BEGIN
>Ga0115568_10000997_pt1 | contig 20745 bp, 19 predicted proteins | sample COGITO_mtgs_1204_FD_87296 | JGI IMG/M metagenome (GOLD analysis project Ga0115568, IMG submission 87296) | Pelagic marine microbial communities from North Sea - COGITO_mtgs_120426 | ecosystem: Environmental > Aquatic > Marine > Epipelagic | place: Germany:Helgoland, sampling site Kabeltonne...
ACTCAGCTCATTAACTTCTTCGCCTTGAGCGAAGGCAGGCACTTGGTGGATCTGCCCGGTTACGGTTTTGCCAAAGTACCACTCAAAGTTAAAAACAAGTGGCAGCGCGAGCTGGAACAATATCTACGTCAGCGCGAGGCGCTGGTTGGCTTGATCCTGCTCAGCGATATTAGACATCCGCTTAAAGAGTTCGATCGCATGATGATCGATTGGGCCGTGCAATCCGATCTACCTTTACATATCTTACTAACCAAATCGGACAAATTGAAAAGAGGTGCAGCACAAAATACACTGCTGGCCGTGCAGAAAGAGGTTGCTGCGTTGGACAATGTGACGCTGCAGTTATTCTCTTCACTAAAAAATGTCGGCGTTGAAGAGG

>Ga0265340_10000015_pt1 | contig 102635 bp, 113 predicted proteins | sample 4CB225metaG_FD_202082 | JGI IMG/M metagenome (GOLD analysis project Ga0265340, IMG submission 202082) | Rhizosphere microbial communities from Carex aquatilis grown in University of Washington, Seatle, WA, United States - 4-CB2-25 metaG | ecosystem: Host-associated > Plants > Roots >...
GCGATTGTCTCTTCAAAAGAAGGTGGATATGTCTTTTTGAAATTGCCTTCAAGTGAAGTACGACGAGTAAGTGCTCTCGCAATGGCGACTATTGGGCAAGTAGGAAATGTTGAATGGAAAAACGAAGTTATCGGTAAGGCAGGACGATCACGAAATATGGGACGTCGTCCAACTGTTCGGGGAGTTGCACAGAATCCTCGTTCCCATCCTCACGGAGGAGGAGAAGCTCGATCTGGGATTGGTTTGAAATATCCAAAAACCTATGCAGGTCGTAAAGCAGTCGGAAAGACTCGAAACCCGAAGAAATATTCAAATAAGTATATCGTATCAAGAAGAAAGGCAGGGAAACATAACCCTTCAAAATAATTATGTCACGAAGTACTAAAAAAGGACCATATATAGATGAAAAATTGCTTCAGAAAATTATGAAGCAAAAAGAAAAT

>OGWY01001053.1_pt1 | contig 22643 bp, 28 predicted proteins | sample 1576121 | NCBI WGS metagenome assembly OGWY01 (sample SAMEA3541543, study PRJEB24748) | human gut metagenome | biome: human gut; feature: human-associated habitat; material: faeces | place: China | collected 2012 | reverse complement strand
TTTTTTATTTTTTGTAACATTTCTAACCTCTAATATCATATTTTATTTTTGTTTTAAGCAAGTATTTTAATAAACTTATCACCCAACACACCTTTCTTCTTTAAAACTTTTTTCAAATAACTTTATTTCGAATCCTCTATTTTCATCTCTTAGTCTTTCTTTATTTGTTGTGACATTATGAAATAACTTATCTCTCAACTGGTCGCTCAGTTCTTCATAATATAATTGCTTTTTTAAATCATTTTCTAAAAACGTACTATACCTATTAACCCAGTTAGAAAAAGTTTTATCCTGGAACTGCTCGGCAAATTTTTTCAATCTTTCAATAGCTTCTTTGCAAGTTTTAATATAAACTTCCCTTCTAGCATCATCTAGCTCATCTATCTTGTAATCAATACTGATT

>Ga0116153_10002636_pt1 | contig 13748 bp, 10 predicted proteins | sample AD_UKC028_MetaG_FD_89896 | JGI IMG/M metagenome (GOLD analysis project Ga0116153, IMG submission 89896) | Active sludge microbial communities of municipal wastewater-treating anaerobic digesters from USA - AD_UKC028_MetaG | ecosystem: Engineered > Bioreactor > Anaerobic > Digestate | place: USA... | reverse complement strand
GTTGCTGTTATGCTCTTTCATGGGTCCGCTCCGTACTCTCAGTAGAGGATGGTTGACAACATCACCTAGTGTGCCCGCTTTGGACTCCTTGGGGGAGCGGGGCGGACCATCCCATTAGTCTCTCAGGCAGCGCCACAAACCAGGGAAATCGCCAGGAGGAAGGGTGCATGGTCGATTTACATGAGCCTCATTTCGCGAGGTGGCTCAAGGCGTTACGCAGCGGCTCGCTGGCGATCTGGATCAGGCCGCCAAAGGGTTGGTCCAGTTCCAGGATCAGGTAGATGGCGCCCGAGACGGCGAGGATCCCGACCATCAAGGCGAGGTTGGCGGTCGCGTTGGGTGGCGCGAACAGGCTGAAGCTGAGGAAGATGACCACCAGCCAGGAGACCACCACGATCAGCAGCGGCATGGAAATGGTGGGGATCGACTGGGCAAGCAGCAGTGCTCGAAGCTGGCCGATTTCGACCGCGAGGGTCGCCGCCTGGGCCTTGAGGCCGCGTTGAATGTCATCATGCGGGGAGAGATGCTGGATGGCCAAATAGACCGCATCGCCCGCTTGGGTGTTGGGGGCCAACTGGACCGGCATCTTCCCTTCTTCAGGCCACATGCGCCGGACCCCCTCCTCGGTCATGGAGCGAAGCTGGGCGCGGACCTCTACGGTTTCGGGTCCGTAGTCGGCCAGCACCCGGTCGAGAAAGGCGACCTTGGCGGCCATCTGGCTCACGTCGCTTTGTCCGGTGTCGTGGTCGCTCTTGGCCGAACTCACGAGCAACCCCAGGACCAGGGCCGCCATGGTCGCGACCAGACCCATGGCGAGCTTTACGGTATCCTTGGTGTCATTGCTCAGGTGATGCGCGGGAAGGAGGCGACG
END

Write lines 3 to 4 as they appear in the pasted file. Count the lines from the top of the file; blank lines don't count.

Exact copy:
>Ga0265340_10000015_pt1 | contig 102635 bp, 113 predicted proteins | sample 4CB225metaG_FD_202082 | JGI IMG/M metagenome (GOLD analysis project Ga0265340, IMG submission 202082) | Rhizosphere microbial communities from Carex aquatilis grown in University of Washington, Seatle, WA, United States - 4-CB2-25 metaG | ecosystem: Host-associated > Plants > Roots >...
GCGATTGTCTCTTCAAAAGAAGGTGGATATGTCTTTTTGAAATTGCCTTCAAGTGAAGTACGACGAGTAAGTGCTCTCGCAATGGCGACTATTGGGCAAGTAGGAAATGTTGAATGGAAAAACGAAGTTATCGGTAAGGCAGGACGATCACGAAATATGGGACGTCGTCCAACTGTTCGGGGAGTTGCACAGAATCCTCGTTCCCATCCTCACGGAGGAGGAGAAGCTCGATCTGGGATTGGTTTGAAATATCCAAAAACCTATGCAGGTCGTAAAGCAGTCGGAAAGACTCGAAACCCGAAGAAATATTCAAATAAGTATATCGTATCAAGAAGAAAGGCAGGGAAACATAACCCTTCAAAATAATTATGTCACGAAGTACTAAAAAAGGACCATATATAGATGAAAAATTGCTTCAGAAAATTATGAAGCAAAAAGAAAAT